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Out Of Hospital And In Hospital Management Of Cellulitis Requiring Intravenous Therapy

Authors Ong BS, Ngian VJJ, Yeong C, Keighley C

Received 6 September 2019

Accepted for publication 6 November 2019

Published 29 November 2019 Volume 2019:12 Pages 447—453

DOI https://doi.org/10.2147/IJGM.S230054

Checked for plagiarism Yes

Review by Single-blind

Peer reviewer comments 3

Editor who approved publication: Dr Scott Fraser


Bin S Ong,1–3 Vincent Jiu Jong Ngian,1,2 Clarence Yeong,1 Caitlin Keighley1

1Bankstown-Lidcombe Hospital, Bankstown, NSW, Australia; 2University of New South Wales, Sydney, NSW, Australia; 3Department of Ambulatory Care, Bankstown-Lidcombe Hospital, Bankstown, NSW 2200, Australia

Correspondence: Bin S Ong
Department of Ambulatory Care, Bankstown-Lidcombe Hospital, Eldridge Road, Bankstown, NSW 2200, Australia
Tel +61 2 97228637
Email Bin.Ong@health.nsw.gov.au

Background: Cellulitis requiring intravenous therapy can be managed via out of hospital programs, but a high number of patients are still admitted to hospital.
Objective: We aimed to review the clinical features, management and outcomes of patients with cellulitis requiring intravenous therapy in a Hospital in the Home (HITH) program compared to patients who are admitted to hospital.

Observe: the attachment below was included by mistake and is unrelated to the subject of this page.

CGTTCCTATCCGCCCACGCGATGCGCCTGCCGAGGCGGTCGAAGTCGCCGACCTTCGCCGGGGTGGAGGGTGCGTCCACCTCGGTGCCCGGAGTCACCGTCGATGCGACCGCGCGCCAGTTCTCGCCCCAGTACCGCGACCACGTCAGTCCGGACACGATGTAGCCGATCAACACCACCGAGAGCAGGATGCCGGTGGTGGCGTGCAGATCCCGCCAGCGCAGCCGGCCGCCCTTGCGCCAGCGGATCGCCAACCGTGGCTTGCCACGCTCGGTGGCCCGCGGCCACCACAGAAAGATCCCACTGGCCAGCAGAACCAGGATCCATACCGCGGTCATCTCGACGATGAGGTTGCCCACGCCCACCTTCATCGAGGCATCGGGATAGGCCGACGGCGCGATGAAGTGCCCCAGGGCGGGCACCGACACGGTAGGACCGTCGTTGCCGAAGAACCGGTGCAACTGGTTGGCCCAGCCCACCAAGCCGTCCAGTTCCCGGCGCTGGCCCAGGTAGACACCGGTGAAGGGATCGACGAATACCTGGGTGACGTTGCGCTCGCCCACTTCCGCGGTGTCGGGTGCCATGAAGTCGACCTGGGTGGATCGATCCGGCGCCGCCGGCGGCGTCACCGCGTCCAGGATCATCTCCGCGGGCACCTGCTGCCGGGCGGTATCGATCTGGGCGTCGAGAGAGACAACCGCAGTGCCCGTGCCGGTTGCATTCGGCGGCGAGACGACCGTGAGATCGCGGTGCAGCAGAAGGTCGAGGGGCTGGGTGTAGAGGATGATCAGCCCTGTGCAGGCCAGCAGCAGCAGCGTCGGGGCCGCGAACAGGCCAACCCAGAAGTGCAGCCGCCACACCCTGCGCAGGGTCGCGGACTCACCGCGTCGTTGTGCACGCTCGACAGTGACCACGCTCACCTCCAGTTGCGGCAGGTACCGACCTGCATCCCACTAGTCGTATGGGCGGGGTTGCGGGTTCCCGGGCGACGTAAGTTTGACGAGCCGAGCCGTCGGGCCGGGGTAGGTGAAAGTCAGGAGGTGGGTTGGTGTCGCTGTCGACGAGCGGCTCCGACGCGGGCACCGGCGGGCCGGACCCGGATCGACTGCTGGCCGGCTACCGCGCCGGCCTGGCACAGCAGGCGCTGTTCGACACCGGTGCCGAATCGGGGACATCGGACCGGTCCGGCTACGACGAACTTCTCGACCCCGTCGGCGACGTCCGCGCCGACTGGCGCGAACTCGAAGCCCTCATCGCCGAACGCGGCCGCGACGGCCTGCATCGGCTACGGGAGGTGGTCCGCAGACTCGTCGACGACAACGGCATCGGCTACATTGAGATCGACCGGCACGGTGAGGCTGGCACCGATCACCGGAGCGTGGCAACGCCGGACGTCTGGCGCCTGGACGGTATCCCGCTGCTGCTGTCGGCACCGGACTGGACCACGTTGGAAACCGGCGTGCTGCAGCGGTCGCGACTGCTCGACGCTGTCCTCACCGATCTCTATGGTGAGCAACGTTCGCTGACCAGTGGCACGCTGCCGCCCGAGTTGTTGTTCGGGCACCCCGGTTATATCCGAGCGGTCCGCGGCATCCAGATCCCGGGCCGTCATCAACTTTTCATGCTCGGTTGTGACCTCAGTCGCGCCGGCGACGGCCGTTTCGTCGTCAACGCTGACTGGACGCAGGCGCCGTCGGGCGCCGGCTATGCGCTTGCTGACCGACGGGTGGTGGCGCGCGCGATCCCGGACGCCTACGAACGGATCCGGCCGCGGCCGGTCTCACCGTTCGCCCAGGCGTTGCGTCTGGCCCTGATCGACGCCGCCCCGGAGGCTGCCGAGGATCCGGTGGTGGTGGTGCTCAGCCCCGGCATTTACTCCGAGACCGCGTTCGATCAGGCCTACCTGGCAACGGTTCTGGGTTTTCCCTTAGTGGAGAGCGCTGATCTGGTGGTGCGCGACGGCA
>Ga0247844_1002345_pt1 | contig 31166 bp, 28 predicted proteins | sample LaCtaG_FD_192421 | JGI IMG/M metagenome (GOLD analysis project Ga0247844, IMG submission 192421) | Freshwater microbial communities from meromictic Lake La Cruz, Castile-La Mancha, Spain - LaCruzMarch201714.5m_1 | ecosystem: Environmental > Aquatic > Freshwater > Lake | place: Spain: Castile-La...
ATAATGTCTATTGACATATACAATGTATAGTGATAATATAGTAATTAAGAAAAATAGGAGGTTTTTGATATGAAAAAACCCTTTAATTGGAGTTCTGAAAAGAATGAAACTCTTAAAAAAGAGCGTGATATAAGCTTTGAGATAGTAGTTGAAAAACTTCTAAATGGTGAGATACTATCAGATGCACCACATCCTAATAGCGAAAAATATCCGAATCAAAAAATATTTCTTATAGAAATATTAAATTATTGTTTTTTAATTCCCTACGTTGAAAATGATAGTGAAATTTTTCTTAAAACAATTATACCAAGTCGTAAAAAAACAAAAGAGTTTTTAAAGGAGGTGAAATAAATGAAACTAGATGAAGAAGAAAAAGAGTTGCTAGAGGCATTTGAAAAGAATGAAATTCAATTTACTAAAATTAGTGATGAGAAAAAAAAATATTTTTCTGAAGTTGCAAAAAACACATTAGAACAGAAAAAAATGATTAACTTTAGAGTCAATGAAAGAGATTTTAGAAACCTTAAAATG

Methods: A prospective cohort study of patients with limb cellulitis requiring intravenous antibiotics was conducted at a metropolitan principal referral hospital.
Results: A total of 100 patients out of 113 eligible patients were recruited. Forty-eight were treated entirely in hospital and 52 were treated entirely or partially via HITH. Patients treated in hospital were older (mean 69.2 vs 56.7 years, p<0.001), less mobile, have more comorbidities (Charlson Comorbidity Index mean 2.2 vs 1.2, P=0.005) and more associated active illness. All patients with Eron Class III were admitted to hospital. Patients treated in hospital had a higher incidence of acute renal failure (27.1% vs 3.8%, p=0.001), nosocomial infection (10.4% vs 0.0%, P=0.023), and a higher 28-day hospital readmission rate (10.4% vs 0.0%, P=0.023).
Conclusion: Approximately half of the patients who require intravenous therapy can be treated via an out of hospital program. Patients admitted to hospital were more unwell and more likely to suffer complications. The presence of comorbid illness does not necessarily exclude participation in HITH and careful selection is essential to ensure safe outcomes.

Keywords: cellulitis, hospital in the home, outpatient parenteral antimicrobial therapy


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